We Could Be Beautiful by Swan Huntley

“It took me a long time to understand that what I had wanted was not a picture of something perfect. I already had that. What I had wanted was the feeling inside the pictures, the thing I had been trying to buy and drink and eat and not eat and fake my way to all my life. I wanted what everyone wanted. I wanted love.”

I love this quote. How real is that feeling in our land of Instagram and Facebook and Snapchat? Its SO SO easy to see something online and then see it again and again in various permutations and think "Oh, I want that." and then "Oh, I want people to think I have that too." Without even realize you're doing it. 

Swan Huntley's We Could Be Beautiful was so much of that sentiment, wrapped up in a twisty thriller of sorts. Catherine is a thirty something Manhattan woman with seemingly the "perfect" life. Fancy apartment, clothes, owner of a boutique card shop, spa days and a massages...all those things that cost money. What she doesn't have is love, which is a resounding theme throughout the story and the thing that makes her question what she's really doing with her life. When she meets William, a man with similar tastes, she immediately falls for him. He says and does all the right things. And she wants so desperately to love someone and be married and have all those married couple things. As their relationship continues she starts to pick up on some strange signs, words from her mother's diary, little things that make her wonder if William is being truthful about his past and their connection through their parents long ago. The ending was a bit of a shocker to me and something I'm not sure would really ever happen, but still good none the less, with where it leaves Catherine emotionally.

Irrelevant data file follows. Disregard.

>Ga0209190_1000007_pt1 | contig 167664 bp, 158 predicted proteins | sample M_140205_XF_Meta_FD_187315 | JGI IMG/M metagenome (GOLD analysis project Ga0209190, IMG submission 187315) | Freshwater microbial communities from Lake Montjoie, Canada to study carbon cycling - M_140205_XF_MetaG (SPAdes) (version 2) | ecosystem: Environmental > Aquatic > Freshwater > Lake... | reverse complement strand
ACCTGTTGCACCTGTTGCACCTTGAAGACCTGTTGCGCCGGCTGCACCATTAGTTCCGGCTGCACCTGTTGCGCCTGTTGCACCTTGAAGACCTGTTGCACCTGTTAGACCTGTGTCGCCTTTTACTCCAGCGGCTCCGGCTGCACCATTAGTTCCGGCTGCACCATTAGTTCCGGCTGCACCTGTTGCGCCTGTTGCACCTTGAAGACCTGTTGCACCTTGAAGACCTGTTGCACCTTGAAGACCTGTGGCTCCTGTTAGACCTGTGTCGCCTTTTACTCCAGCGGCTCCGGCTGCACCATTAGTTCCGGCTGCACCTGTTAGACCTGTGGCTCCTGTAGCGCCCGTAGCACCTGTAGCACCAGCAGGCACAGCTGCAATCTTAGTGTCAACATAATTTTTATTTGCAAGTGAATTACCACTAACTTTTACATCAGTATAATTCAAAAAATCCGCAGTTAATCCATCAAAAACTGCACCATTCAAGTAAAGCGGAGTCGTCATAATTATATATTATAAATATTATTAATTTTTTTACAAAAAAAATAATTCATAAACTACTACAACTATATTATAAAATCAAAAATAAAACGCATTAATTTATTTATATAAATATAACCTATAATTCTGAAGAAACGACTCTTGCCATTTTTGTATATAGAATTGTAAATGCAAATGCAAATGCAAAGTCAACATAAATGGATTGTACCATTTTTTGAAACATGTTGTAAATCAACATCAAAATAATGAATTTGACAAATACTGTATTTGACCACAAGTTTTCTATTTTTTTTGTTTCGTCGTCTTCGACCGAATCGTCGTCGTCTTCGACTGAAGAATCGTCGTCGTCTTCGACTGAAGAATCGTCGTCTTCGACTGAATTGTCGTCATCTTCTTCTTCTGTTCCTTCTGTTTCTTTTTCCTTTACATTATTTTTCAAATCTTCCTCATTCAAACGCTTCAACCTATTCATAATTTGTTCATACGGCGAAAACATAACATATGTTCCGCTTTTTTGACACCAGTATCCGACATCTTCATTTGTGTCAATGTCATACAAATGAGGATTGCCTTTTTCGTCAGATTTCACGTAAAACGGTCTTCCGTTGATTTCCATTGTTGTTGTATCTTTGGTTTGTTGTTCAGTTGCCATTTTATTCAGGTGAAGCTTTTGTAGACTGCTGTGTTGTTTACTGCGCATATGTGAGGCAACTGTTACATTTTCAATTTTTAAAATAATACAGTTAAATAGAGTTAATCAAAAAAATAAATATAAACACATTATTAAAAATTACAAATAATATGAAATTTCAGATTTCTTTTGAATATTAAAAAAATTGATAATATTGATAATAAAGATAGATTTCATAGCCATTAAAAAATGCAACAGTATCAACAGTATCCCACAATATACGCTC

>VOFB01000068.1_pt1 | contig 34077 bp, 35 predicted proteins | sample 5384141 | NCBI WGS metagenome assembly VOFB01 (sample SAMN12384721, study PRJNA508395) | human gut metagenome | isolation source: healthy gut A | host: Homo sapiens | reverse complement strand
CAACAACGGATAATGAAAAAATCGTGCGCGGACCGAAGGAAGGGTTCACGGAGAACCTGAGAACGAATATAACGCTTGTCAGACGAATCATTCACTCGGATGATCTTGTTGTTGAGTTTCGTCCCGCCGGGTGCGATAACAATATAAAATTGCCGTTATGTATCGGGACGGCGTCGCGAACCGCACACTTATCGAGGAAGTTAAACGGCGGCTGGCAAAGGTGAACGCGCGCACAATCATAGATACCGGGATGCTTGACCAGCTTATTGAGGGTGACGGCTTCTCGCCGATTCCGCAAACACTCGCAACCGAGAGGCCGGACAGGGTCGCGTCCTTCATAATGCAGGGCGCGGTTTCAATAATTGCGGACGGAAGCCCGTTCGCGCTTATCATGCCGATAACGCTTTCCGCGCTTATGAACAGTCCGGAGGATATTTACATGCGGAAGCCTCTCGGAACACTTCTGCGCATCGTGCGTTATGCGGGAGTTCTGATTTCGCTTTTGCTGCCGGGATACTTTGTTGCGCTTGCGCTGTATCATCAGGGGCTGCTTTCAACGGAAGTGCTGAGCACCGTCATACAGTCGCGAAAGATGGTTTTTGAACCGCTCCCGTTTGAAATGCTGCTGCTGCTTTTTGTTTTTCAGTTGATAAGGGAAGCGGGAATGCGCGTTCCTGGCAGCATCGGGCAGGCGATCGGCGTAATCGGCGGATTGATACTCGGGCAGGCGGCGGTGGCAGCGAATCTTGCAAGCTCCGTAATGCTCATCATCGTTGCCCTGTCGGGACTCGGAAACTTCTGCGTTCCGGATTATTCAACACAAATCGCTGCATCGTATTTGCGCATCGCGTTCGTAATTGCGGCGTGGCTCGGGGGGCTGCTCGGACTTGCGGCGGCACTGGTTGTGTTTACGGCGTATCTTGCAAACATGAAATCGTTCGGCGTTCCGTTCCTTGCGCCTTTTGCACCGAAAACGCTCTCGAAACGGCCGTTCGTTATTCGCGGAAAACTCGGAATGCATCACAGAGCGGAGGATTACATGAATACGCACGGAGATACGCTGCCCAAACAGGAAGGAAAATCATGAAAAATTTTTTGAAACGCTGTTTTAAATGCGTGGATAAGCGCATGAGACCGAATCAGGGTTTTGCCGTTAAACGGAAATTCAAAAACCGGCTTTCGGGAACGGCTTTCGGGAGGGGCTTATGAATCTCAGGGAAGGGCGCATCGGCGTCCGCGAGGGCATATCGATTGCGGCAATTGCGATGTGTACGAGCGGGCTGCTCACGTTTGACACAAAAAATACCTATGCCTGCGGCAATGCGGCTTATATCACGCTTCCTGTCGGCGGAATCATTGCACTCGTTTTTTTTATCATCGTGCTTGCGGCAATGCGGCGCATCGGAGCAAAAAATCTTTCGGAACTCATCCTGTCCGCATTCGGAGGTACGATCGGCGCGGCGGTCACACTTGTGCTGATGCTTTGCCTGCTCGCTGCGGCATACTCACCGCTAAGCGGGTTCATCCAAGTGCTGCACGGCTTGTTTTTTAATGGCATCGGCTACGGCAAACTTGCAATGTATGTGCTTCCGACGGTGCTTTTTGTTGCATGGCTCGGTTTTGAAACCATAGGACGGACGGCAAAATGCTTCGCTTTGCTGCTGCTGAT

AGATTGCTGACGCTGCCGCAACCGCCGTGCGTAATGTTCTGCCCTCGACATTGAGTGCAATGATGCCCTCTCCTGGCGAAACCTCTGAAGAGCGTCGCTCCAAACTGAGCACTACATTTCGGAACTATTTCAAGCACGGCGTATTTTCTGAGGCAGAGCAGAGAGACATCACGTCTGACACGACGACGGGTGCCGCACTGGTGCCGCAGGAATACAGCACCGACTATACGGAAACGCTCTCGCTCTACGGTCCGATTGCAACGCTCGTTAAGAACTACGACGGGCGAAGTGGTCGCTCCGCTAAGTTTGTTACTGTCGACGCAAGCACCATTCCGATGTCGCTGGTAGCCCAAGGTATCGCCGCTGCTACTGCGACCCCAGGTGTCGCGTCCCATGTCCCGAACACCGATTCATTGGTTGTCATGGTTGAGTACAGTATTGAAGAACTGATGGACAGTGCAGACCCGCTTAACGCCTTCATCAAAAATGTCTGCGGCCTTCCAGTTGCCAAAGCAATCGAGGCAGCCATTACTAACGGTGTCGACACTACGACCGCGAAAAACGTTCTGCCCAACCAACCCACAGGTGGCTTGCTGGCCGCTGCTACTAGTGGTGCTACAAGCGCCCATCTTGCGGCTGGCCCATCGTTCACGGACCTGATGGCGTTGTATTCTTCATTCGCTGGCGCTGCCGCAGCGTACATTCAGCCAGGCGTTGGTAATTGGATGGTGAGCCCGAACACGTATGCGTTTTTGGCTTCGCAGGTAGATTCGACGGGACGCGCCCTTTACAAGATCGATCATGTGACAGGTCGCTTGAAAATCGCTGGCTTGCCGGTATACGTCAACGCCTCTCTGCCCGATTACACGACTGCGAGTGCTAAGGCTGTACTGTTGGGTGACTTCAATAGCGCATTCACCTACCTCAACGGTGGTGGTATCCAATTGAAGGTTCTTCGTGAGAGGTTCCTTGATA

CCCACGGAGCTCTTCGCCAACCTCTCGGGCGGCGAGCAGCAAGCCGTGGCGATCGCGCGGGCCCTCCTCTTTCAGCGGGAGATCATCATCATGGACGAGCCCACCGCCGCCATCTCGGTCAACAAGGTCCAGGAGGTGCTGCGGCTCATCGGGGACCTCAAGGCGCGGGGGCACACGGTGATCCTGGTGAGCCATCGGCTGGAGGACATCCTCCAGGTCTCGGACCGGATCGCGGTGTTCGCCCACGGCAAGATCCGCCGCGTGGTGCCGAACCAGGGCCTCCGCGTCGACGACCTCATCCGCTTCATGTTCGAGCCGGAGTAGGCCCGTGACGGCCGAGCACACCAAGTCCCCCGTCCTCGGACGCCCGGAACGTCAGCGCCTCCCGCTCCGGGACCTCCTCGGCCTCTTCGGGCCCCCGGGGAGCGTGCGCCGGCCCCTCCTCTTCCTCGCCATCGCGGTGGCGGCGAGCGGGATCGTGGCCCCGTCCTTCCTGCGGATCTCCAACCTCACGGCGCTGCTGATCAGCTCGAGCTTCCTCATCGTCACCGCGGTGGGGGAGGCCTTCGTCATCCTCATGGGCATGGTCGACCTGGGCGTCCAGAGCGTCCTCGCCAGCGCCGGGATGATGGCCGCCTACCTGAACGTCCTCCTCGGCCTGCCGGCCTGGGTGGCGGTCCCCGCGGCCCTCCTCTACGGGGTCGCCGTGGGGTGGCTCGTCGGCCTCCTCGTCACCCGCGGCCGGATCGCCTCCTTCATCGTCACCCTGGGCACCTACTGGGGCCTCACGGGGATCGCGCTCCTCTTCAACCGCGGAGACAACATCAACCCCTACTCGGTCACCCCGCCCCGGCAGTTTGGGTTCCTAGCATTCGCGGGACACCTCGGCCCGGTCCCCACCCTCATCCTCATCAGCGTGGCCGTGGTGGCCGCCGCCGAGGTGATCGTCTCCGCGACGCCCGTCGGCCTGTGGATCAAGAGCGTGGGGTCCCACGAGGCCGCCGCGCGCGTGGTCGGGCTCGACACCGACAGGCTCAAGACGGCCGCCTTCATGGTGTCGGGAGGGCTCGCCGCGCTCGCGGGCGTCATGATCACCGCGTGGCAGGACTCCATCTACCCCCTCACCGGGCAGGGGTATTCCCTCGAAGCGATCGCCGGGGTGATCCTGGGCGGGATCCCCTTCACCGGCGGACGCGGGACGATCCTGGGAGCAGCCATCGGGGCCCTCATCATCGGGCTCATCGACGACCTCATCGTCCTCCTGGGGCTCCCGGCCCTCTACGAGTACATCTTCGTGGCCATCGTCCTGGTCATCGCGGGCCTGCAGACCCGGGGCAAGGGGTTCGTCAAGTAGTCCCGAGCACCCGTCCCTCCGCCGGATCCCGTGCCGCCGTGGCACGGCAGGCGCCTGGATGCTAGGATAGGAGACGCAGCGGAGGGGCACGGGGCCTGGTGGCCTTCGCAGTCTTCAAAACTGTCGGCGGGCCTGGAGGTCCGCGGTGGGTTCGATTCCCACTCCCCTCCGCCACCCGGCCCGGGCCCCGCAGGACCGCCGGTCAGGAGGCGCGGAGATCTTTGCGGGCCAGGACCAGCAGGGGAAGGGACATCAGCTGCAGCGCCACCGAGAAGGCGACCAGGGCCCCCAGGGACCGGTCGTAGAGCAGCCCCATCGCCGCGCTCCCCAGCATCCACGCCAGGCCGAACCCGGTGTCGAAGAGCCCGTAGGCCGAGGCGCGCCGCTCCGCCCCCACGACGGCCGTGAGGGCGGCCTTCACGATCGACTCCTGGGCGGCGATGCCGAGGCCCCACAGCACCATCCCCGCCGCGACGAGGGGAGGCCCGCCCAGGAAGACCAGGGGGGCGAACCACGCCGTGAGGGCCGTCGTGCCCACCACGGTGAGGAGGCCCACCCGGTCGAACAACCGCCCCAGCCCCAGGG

There was a lot about this book that I loved. Reading this story through Catherine's privileged viewpoint was kind of like putting on a pair of fancy shoes and pretending you wear them everyday to work (and not just once a year on your birthday). I know some reviewers mentioned a disconnect because of this but I really loved reading about fancy lunches and dresses from Bloomingdales and buying art (real art!). It made the story more enjoyable, slipping on that lens for a while and viewing the world as if money was no object. 

I also loved that Catherine was able to come down from all of that "privilege" and learn something from the lack of responsibility she'd had for so long when it came to money. As much as this book was a page turner trying to figure out what William was really up to, it was also about Catherine figuring out whats really important, love. 

340 pages
Published by Doubleday


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